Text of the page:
MEMPHIS, Tenn. – FedEx says it has located a shipment of radioactive rods used in medical equipment that had vanished while being sent from North Dakota to Tennessee.
The rods, which are used for quality control in CT scans, were found at the FedEx station in Knoxville, Tenn., FedEx spokeswoman Sandra Munoz told FoxNews.com Friday.
A hospital in Fargo, N.D. returned three shipments of the rods to their manufacturer in Knoxville, Tenn., earlier in the week, but only two arrived at their destination.
The rods were incased in a metal container called a "pig" that contains their radiation. Munoz said when they were recovered at the Knoxville station Friday no one had opened that casing.
"Everything's fine, the pig itself was not opened, and we're making arrangements to deliver it to the recipient," Munoz said.
Fox News Medical Contributor Dr. Marc Siegel says FedEx is lucky no one opened the container.
"I don't believe it has the degree of radiation that, if it were opened, your skin would suddenly slop off. But the concern would be, if this got opened inadvertently and someone didn't know what it was and then was repeatedly exposed to it over several days, it could cause a problem with radiation poisoning," Siegel said. "The people that use this equipment in a hospital use protective shielding with it."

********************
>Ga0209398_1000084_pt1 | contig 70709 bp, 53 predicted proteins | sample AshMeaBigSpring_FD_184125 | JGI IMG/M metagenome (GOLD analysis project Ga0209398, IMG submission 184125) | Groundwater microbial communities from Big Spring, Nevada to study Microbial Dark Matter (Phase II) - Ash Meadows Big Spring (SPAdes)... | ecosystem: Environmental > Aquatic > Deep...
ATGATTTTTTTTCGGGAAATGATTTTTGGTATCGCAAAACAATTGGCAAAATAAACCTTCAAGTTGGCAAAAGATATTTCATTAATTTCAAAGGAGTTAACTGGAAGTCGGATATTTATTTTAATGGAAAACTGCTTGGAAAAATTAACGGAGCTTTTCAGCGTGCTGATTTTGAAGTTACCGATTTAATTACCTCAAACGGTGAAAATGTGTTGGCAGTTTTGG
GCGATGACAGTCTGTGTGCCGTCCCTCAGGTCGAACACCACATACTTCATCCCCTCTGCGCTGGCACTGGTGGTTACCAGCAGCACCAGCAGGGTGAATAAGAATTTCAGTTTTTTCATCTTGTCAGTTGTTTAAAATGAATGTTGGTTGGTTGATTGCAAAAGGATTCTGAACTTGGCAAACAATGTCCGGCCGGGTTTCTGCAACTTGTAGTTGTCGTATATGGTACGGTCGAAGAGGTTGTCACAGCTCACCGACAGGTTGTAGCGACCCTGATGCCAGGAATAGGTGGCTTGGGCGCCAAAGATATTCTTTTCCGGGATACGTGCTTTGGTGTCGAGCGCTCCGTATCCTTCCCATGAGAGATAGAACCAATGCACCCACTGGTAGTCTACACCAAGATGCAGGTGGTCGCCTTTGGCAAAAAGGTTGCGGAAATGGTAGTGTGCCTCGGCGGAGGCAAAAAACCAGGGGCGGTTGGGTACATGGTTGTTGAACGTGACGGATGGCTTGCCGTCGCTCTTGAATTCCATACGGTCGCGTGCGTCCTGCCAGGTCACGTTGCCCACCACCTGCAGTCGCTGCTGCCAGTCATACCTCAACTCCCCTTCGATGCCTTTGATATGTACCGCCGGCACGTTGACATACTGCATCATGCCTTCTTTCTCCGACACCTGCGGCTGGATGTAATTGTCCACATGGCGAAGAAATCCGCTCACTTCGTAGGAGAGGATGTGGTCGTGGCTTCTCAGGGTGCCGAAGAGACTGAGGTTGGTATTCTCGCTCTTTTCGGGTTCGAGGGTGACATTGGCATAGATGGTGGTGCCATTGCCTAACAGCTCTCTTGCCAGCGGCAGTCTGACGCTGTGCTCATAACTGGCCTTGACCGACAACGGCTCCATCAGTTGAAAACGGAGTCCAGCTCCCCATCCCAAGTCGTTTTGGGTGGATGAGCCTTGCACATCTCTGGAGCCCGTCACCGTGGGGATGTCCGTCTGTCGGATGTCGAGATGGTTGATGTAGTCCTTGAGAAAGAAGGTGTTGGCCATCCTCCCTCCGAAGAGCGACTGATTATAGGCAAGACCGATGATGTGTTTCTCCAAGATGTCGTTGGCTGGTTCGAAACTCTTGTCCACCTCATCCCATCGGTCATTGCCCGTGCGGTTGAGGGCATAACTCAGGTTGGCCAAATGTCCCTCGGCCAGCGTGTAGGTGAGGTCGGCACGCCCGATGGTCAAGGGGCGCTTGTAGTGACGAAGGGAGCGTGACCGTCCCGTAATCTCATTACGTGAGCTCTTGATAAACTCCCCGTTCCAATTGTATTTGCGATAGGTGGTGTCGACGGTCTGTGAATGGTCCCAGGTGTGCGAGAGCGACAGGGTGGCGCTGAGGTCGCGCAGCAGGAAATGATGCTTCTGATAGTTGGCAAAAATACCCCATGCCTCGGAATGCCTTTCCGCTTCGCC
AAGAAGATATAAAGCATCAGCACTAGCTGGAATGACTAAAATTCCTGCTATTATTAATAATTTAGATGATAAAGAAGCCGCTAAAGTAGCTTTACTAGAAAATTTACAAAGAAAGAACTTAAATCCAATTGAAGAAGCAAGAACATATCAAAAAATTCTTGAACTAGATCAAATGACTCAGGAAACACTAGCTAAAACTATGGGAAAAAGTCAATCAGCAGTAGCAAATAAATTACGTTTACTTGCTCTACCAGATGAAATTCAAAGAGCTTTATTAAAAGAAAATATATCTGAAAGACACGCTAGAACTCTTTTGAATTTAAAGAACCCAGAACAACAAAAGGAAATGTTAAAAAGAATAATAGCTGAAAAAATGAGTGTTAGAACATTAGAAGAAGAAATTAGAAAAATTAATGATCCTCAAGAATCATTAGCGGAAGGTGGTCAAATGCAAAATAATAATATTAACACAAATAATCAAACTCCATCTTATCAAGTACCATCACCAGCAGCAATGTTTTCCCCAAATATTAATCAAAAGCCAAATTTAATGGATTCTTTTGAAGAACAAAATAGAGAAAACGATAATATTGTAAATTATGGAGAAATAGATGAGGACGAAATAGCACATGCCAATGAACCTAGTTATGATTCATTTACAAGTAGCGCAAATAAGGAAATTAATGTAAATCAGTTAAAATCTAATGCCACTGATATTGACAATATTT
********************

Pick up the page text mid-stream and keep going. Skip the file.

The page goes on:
The lesson here, he says, is that active medical material must always be transported in a way that ensures that the general public cannot get access to it.
"Medical devices should not be FedEx'ed. They should be sent under a special service," Siegel said. "There are courier services and several other ways to do that without getting into the general pool. I think that was a mistake that's not generally the way medical supplies are sent.
"If FedEx wants to be involved in transporting medical materials, it should be completely separate and with all kinds of checks and balances so this can't happen," he added.
Munoz says FedEx follows a series of regulations when transporting objects like these rods, and this shipment was no exception.
"There are regulations on how this type of equipment has to be packaged, the quantities that can be shipped, and we were all within the regulatory requirements," she said.